However, his life as an engineer germinated from an artistic seed, and a pure idea of music that only Jens could envisage. “When I started writing, I was just looking for a possibility to make music without having to look for band members who had exactly the same ideas as I did. In fact, I didn’t know anyone who would have liked to produce this kind of music that I had in mind. So I knew that a traditional way of making music (i.e. guitar, bass, drums, vocals) wouldn’t work for me. It was at that point that I started to experiment with a synthesizer, including a sequencer that could save up to ten songs. The disadvantage of this synth was to not being able to export your song. When I had finished ten songs, I had to delete one of them in order to start another one… Later however, the Atari and other synths came along and so on. and so on.. and so on… and so on….”

Traditionalists are quick to denounce an over-reliance on mathematics in music, often claiming that the net result of jettisoning ‘organic’ instrumentation leads to a lack of soul or warmth within the sound. Of course, as time marches on, this view is becoming increasingly marginalised, but it remains a bone of contention within music communities all around the world. You would be right in thinking that Jens has a great deal to say on this subject.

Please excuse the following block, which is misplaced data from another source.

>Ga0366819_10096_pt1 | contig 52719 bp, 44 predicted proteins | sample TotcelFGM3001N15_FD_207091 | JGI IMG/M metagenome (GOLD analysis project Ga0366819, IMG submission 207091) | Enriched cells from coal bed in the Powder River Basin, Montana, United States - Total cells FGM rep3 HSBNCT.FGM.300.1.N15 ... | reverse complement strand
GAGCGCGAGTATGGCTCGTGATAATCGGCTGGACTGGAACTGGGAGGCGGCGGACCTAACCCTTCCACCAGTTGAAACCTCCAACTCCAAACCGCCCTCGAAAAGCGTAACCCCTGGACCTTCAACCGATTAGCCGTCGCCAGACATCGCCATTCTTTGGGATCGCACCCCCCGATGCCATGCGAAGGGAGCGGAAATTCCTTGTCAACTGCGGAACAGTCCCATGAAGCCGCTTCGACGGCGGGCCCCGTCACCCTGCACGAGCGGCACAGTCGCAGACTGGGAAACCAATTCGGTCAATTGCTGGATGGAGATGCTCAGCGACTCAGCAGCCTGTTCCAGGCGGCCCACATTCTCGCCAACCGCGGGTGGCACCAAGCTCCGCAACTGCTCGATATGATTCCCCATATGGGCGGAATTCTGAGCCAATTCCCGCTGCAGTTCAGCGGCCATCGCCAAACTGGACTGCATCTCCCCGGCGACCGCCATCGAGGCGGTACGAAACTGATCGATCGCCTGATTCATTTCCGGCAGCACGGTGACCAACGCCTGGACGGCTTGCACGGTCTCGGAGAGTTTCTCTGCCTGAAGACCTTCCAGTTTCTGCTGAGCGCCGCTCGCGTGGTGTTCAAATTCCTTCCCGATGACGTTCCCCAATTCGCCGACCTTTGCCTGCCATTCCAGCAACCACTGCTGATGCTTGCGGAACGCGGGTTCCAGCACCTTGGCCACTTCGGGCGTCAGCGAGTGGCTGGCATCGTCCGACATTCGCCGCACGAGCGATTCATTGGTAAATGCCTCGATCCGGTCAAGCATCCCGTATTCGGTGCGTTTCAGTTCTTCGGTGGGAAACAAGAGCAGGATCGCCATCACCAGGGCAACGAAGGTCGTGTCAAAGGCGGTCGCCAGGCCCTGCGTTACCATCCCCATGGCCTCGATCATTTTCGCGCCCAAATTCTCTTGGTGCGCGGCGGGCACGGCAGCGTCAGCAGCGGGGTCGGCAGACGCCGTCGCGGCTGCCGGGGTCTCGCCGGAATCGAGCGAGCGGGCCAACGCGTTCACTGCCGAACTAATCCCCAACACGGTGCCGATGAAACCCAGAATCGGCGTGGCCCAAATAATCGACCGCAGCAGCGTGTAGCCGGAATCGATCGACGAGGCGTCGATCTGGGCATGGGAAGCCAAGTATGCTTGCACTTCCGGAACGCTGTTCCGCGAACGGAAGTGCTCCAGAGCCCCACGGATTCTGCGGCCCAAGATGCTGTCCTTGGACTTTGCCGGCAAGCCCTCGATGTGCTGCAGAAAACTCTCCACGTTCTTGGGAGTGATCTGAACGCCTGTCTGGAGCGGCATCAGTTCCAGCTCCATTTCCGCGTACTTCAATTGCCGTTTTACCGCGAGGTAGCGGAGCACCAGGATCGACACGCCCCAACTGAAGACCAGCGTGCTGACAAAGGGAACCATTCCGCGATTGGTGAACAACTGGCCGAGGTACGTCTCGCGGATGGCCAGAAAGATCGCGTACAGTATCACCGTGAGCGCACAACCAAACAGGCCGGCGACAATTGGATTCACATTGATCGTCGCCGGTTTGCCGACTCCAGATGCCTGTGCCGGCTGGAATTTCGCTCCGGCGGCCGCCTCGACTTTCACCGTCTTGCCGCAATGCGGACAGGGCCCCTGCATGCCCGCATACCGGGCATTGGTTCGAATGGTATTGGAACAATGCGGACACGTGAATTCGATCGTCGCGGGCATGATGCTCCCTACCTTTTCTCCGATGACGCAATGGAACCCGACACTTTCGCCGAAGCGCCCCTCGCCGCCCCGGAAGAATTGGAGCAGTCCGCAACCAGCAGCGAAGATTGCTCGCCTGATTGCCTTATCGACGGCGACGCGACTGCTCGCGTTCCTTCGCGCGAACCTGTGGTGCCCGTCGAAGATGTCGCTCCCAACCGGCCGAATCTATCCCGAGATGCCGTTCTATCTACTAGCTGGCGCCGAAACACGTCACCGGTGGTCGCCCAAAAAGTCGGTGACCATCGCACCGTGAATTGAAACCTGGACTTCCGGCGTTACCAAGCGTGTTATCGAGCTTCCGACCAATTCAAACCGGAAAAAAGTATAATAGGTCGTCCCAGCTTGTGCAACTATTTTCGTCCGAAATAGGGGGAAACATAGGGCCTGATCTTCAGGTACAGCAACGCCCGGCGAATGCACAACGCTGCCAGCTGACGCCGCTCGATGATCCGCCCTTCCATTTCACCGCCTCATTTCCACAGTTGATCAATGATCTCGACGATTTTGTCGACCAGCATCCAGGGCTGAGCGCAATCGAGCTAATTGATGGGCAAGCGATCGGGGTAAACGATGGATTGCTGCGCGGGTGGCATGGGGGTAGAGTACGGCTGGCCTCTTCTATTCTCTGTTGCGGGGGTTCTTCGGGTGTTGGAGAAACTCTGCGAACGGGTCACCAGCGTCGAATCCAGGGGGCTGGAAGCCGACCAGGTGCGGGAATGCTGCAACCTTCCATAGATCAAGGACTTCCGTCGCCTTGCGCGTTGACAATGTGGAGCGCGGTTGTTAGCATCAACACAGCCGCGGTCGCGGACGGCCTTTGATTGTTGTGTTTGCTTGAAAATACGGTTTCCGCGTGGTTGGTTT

“I think it’s not difficult to retain soul in any way, as there are always human beings who operate the artificial environment. I think there are different ways to use technology for creating music. You can use technology to express yourself in an emotional way, and the result can be very soulful, but you can also use a more experimental – or let’s say scientific way – to explore things. For example, Mozart was one of the first composers who brought maths into composition (algorithmic composition). He wrote a piece, where you had to throw the dice to know how to play the piece. This was the beginning of computer music, in a way.

“I don’t think that electronic music has no soul. I think there is a lot of electronic music out there which isn’t very soulful, but it’s the same with music on organic instruments. You need to learn using the computer as a musical instrument in the same way as you need to learn playing a guitar…